Can we do nothing without God’s grace? Do we have to rely on Him for everything every time? And if so, what about those who don’t believe in Christ and seems to achieve things through hard work?(not undermining the importance of giving our all in a believer’s life) Based on John 15:5 and John Piper’s article : https://googleweblight.com/i?u=https://www.desiringgod.org/articles/we-can-do-nothing&hl=en-IN
@Theja That is a great question.
I think with John 15:5 it is helpful to ask some basic questions of the Bible text:
Who was the audience? The disciples - not just anyone
What did Jesus mean by fruit? Jesus was commissioning the disciples to go testify about Him - to make disciples. So the fruit Jesus is describing is the life of the Spirit in the disciples and other peoples’ hearts transformed through their ministry.
Jesus is not saying that we can’t make breakfast or build a fortune 500 company without the Spirit (assuming God allows us to live upon the earth). Jesus was addressing disciples about their mission to spread the Gospel. Jesus is saying that we cannot live a truly godly life or spread His Kingdom on the earth without remaining connected to Him - the True Vine.
What are your thoughts? Is that helpful?
Theja, Sean’s offers great points. Here’s my take on your question.
All humanity is created in God’s image. We are each created with the gifts and capacities that God chooses for us. Generally speaking, unless there is diminished capacity, we can all think, we can all build/create, we all have a will, make choices, etc. So even the non-believer is working with a toolbox handed to him/her by God. They can think, build, love, do good/evil, etc…all the things we are wired to do. But for the non-believer all their acts and works are in a temporal setting. Is their good good? Yes. Is it eternal? There’s the rub. For the sincere and intentional believer, their efforts are in an eternal setting–an entirely different framework for all they do.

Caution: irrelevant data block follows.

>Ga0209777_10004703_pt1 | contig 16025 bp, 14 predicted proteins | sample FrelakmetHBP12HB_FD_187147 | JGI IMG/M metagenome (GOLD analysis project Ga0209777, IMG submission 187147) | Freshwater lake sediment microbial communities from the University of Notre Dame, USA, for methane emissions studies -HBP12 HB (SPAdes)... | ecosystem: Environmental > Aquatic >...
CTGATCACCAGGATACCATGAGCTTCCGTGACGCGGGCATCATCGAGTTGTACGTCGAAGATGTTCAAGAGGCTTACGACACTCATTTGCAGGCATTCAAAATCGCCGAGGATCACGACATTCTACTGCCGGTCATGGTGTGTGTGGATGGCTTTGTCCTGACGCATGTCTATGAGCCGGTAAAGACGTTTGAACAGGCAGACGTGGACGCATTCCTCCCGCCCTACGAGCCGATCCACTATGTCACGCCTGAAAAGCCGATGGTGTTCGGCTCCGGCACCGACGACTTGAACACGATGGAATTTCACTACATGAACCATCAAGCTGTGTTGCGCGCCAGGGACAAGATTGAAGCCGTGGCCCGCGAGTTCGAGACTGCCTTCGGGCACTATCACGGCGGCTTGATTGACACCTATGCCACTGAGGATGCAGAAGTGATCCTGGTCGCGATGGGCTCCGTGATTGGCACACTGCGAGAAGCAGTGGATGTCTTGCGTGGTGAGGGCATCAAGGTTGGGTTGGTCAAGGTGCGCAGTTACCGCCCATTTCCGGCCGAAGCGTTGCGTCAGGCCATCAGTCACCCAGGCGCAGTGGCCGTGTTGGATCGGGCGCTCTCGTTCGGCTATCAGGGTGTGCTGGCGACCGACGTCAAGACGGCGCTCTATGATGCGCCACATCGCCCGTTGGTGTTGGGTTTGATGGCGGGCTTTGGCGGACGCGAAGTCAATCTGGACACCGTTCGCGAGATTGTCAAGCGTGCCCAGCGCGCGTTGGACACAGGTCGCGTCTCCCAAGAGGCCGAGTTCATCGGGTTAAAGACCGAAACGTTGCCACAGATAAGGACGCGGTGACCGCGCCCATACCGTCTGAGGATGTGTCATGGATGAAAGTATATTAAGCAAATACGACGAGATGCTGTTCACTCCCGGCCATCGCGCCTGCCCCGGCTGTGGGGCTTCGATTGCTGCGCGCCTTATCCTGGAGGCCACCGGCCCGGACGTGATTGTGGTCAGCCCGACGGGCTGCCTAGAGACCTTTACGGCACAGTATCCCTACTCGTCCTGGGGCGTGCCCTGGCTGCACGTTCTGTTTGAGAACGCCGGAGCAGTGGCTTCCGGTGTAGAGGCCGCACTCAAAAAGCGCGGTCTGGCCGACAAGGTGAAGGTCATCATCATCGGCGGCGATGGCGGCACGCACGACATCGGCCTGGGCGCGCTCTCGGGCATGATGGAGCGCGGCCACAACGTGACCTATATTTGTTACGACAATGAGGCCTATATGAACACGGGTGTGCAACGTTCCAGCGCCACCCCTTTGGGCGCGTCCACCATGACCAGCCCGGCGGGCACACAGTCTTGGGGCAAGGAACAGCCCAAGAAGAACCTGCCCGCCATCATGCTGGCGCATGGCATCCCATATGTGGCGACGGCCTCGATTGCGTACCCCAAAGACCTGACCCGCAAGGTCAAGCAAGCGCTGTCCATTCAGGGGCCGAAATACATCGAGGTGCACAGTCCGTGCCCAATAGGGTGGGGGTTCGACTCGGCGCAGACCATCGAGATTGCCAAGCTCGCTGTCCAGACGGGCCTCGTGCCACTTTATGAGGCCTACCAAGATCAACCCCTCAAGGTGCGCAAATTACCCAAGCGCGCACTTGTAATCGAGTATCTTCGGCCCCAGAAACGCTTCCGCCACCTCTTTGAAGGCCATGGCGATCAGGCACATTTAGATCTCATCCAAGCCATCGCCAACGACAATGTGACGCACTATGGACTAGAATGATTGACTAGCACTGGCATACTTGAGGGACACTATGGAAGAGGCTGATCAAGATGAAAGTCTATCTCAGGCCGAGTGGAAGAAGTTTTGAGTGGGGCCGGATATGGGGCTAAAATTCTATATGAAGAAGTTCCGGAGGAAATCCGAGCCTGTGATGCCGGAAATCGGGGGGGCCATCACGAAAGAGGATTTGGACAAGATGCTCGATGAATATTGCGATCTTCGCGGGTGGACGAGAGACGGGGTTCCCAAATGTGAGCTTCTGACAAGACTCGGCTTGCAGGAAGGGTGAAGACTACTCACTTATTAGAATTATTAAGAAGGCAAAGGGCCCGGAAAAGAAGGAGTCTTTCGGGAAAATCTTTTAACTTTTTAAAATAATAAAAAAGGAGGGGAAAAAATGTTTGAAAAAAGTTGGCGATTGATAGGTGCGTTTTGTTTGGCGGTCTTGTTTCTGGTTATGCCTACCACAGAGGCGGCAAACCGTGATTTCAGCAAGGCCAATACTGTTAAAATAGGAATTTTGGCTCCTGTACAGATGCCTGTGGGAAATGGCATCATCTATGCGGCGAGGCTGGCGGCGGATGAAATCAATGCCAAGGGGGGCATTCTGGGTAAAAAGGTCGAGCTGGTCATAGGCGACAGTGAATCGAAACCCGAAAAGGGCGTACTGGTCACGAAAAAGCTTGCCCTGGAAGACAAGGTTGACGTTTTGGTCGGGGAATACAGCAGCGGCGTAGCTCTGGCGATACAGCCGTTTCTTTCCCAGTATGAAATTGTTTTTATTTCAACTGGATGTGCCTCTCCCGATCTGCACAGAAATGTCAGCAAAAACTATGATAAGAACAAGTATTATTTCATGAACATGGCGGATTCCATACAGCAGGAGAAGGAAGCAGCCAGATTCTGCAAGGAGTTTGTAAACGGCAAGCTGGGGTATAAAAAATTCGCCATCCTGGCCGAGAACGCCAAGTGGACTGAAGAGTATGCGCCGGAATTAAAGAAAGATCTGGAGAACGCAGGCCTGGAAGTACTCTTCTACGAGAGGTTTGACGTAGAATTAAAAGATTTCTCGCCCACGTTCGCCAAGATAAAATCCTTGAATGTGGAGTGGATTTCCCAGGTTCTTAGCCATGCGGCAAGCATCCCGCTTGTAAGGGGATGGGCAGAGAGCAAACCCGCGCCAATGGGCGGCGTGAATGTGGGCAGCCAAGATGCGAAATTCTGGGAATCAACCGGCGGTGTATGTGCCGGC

Here’s a potential metaphor: A non-believer’s work is dependent on their own battery (the only source they choose to take advantage of). Even if they work hard to recharge that battery, eventually it will wear out and no longer take a charge.
Of course even Christians erroneously try to operate from their own battery. That’s why Christ directs the disciples (and us) to “abide in me.” The more we abide in Christ the more we are directly connected to the source that never needs recharging. And with that unending source of energy, fruit production is inevitable.
Note that in John 15 producing fruit is the outcome…not the command. Abide is the command. Abiding is the smart and wise thing to do, so I ask myself…why don’t I always do it?